Here, California’s listed purposes for the three laws in question are to promote health, safety and welfare, not to regulate immigration, although a purpose is quite clearly not to assist with federal government immigration enforcement.  The question for courts will be whether the effects of these laws go beyond regulating the behavior of state and local officials, entities, and individuals lawfully subject to the state’s control into the unconstitutional arena of affirmatively impeding federal immigration enforcement.

As to SB 54, this law prohibits state and local officials from providing some types assistance to ICE enforcement agents, which they are not, by law, required to provide.  States, not the federal government, have the power to direct the behavior of state and local officials.  To the extent that the State of California is only saying don’t help beyond what the law requires, that direction should be okay.

AB 450 deals with Immigration and Customs Enforcement (ICE) going into workplaces in California to identify undocumented immigrants. The requirements in AB 450 make ICE do what the law requires it do. That is, have an appropriate warrant and give appropriate notice before ICE comes in to a workplace.  California employers are validly subject to California laws designed to protect the privacy of workers and ensure safe and efficient workplaces.  It’s not clear that ICE has a right superior to California’s policy judgment to get the voluntary cooperation of employers with immigration enforcement.  The constitutionality of this provision will depend upon how courts view the California provision – as part of a valid state effort not to assist federal enforcement or as an affirmative obstacle.

AB 103 might be on the shakiest grounds, I think. It requires California’s Attorney General, or his or her designee, to inspect federal detention centers, including records.  California’s argument that it is protecting the integrity of leased detention facilities of all types within the state is substantial.  Nevertheless, if I had to choose the most vulnerable provision, it would probably be this one to the extent that California officials are going into federal facilities and overseeing how the federal government does things.

Of course, there are a plethora of other opinions about this new lawsuit. There were two opinions featured on this blog a few days ago. Neither of those opinions matches mine perfectly. Maura Dolan of the Los Angeles Times talked to half a dozen law professors from all over California, all of whom have varying opinions about which aspects of the three laws may or may not be constitutional. The San Francisco Chronicle also spoke to law professors for their takes on the lawsuit.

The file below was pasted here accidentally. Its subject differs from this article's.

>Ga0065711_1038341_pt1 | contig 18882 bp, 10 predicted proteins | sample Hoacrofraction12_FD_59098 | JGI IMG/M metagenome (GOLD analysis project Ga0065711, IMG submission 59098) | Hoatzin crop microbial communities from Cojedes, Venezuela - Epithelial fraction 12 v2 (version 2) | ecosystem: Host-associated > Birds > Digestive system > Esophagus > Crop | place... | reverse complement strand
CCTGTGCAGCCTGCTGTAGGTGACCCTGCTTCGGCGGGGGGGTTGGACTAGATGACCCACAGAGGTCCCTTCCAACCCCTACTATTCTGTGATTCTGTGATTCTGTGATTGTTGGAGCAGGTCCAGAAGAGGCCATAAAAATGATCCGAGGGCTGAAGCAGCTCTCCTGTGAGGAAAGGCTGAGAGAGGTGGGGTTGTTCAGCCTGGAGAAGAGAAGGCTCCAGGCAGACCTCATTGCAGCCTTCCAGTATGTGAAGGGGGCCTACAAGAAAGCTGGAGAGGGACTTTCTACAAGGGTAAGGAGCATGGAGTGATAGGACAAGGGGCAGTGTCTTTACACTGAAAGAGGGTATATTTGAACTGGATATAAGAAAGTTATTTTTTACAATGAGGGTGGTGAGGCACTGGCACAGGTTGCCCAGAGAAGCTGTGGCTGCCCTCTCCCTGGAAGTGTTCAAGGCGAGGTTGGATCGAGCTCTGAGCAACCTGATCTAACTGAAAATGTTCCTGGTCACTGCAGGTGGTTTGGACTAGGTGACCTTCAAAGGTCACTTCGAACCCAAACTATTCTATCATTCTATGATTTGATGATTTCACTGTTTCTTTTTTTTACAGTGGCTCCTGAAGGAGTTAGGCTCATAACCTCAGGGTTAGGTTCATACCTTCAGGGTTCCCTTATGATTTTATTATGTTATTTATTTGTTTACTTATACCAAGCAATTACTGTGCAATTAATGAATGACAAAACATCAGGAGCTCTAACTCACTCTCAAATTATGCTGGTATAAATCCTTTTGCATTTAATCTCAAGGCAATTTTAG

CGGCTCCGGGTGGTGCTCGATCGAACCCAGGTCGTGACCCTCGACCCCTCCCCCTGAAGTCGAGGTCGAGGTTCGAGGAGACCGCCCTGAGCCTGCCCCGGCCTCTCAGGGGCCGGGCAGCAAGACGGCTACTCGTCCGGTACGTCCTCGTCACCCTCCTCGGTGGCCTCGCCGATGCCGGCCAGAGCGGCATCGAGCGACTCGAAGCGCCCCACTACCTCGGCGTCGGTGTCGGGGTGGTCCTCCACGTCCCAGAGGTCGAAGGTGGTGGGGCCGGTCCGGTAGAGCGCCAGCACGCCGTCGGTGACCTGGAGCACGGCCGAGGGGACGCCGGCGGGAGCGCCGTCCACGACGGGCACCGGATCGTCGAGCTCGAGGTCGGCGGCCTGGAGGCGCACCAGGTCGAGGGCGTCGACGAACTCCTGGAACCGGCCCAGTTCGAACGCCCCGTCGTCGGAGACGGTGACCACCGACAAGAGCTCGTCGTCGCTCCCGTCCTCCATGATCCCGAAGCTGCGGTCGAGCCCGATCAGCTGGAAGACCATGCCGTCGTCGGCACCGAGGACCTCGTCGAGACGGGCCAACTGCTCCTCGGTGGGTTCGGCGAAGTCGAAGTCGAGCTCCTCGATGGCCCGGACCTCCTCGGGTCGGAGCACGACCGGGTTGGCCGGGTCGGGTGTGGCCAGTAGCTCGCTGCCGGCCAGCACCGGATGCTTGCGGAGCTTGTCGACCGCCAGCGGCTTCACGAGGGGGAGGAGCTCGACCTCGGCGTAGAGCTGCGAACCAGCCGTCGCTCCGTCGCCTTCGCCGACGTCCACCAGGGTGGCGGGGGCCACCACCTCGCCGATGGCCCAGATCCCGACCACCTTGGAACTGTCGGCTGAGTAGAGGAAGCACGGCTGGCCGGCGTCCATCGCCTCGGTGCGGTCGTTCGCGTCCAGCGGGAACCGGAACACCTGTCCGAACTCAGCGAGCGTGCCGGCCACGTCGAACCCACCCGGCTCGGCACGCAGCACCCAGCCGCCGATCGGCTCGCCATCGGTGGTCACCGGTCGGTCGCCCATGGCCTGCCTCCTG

While the range of opinions on which aspects of the three “sanctuary” laws vary widely, there does seem to be a consensus of opinion on one aspect the lawsuit, that this will be settled by the U.S. Supreme Court.

Lobbying the Administration

Our In Practice series continues today with lobbying experts Ray LeBov and Chris Micheli discussing how to lobby the Governor’s administration on policy bills. They speak about important points of contact and mistakes lobbyists make when lobbying the administration.

LeBov emphasizes that if a bill you are lobbying affects a department or agency, you are going to need to be speaking with them. Even if they cannot take a position on a bill, their insights and knowledge will be critical to the success or failure of a bill. The agencies and departments a bill affects are going to be making a short presentation and a recommendation later on to the Governor as to whether to sign or veto a bill.

Another point of contact to lobby the administration is through the Horseshoe, which consists of the immediate Governor’s staff. The Deputies in the Legislative Affairs Units are responsible for every single bill that is introduced in the Legislature and are critical to contact. They analyze each bill and compose a file of reports prepared by the Department of Finance and relevant departments and agencies. They also collect letters sent to the Legislature about the proposed bills. LeBov and Micheli suggest sending every letter you as a lobbyist send to the Legislature to the Deputy in charge of the bill so they have it when they analyze the bill for the Governor.